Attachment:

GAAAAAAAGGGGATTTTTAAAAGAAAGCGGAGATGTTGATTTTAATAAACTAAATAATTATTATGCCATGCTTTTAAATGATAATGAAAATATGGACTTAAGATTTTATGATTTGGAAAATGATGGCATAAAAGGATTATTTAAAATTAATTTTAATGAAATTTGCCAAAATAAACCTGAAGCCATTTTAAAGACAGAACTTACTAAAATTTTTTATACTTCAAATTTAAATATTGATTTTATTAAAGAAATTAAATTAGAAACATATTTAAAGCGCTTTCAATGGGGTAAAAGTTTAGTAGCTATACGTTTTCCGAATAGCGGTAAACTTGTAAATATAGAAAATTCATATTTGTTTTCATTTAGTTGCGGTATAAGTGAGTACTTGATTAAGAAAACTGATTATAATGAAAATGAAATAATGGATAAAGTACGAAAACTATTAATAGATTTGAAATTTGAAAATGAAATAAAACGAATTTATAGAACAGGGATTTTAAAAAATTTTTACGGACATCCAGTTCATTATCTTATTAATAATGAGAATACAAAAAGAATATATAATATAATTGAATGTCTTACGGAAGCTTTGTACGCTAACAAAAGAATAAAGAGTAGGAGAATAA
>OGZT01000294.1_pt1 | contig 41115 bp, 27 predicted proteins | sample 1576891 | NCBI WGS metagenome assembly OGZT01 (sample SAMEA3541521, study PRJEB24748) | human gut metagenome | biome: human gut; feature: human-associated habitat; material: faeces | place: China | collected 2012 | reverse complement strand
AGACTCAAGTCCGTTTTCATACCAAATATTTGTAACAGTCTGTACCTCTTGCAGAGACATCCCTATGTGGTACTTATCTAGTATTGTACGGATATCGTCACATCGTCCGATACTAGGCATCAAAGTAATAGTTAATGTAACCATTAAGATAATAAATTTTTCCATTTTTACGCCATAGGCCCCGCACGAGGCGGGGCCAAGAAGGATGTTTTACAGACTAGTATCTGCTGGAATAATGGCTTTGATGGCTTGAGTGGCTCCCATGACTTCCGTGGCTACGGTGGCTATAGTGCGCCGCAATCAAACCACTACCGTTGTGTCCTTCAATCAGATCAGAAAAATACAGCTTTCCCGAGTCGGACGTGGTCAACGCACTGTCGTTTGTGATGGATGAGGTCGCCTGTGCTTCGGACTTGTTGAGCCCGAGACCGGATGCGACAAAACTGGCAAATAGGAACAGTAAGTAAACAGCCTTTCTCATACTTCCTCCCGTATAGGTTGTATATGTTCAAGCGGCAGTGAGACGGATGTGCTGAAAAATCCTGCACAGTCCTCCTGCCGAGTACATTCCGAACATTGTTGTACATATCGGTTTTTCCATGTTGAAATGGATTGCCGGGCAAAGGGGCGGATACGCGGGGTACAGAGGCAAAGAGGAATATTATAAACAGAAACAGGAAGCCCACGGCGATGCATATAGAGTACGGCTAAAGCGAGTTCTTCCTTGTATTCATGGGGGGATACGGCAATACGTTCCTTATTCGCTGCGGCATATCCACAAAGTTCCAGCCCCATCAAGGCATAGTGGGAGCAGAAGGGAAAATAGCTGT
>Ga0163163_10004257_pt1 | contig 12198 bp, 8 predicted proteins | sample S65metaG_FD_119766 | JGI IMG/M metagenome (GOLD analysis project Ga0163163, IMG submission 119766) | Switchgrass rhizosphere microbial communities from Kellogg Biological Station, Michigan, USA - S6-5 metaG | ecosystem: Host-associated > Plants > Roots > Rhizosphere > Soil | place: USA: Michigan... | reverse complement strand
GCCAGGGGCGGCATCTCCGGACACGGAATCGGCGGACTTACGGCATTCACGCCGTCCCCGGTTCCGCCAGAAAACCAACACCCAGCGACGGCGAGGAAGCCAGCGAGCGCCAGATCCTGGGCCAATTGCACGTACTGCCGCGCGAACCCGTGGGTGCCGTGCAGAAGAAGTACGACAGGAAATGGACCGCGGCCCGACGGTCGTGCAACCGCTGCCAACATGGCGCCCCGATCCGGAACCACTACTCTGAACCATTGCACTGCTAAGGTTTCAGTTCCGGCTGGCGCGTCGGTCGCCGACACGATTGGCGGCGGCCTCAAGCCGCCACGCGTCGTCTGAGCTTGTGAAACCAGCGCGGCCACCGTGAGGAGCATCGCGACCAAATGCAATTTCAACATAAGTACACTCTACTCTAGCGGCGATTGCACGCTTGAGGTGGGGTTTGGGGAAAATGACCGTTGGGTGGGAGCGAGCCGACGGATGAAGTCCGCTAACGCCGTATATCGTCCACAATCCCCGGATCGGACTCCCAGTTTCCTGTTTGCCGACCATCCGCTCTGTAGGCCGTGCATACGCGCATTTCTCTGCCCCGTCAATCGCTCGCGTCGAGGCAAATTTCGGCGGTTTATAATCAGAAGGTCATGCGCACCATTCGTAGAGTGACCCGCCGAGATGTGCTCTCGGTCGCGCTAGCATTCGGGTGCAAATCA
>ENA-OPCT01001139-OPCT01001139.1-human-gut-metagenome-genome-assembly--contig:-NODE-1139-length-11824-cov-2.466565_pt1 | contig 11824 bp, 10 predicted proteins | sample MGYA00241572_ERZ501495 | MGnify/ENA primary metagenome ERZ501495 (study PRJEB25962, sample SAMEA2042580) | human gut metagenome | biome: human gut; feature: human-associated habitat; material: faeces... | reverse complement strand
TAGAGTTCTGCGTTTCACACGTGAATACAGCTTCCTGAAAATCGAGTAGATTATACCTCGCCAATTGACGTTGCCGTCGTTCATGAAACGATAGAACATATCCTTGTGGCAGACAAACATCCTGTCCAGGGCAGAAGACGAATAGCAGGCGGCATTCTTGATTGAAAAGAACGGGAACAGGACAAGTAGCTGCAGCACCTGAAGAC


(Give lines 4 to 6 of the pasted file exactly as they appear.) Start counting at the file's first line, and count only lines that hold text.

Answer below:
>Ga0163163_10004257_pt1 | contig 12198 bp, 8 predicted proteins | sample S65metaG_FD_119766 | JGI IMG/M metagenome (GOLD analysis project Ga0163163, IMG submission 119766) | Switchgrass rhizosphere microbial communities from Kellogg Biological Station, Michigan, USA - S6-5 metaG | ecosystem: Host-associated > Plants > Roots > Rhizosphere > Soil | place: USA: Michigan... | reverse complement strand
GCCAGGGGCGGCATCTCCGGACACGGAATCGGCGGACTTACGGCATTCACGCCGTCCCCGGTTCCGCCAGAAAACCAACACCCAGCGACGGCGAGGAAGCCAGCGAGCGCCAGATCCTGGGCCAATTGCACGTACTGCCGCGCGAACCCGTGGGTGCCGTGCAGAAGAAGTACGACAGGAAATGGACCGCGGCCCGACGGTCGTGCAACCGCTGCCAACATGGCGCCCCGATCCGGAACCACTACTCTGAACCATTGCACTGCTAAGGTTTCAGTTCCGGCTGGCGCGTCGGTCGCCGACACGATTGGCGGCGGCCTCAAGCCGCCACGCGTCGTCTGAGCTTGTGAAACCAGCGCGGCCACCGTGAGGAGCATCGCGACCAAATGCAATTTCAACATAAGTACACTCTACTCTAGCGGCGATTGCACGCTTGAGGTGGGGTTTGGGGAAAATGACCGTTGGGTGGGAGCGAGCCGACGGATGAAGTCCGCTAACGCCGTATATCGTCCACAATCCCCGGATCGGACTCCCAGTTTCCTGTTTGCCGACCATCCGCTCTGTAGGCCGTGCATACGCGCATTTCTCTGCCCCGTCAATCGCTCGCGTCGAGGCAAATTTCGGCGGTTTATAATCAGAAGGTCATGCGCACCATTCGTAGAGTGACCCGCCGAGATGTGCTCTCGGTCGCGCTAGCATTCGGGTGCAAATCA
>ENA-OPCT01001139-OPCT01001139.1-human-gut-metagenome-genome-assembly--contig:-NODE-1139-length-11824-cov-2.466565_pt1 | contig 11824 bp, 10 predicted proteins | sample MGYA00241572_ERZ501495 | MGnify/ENA primary metagenome ERZ501495 (study PRJEB25962, sample SAMEA2042580) | human gut metagenome | biome: human gut; feature: human-associated habitat; material: faeces... | reverse complement strand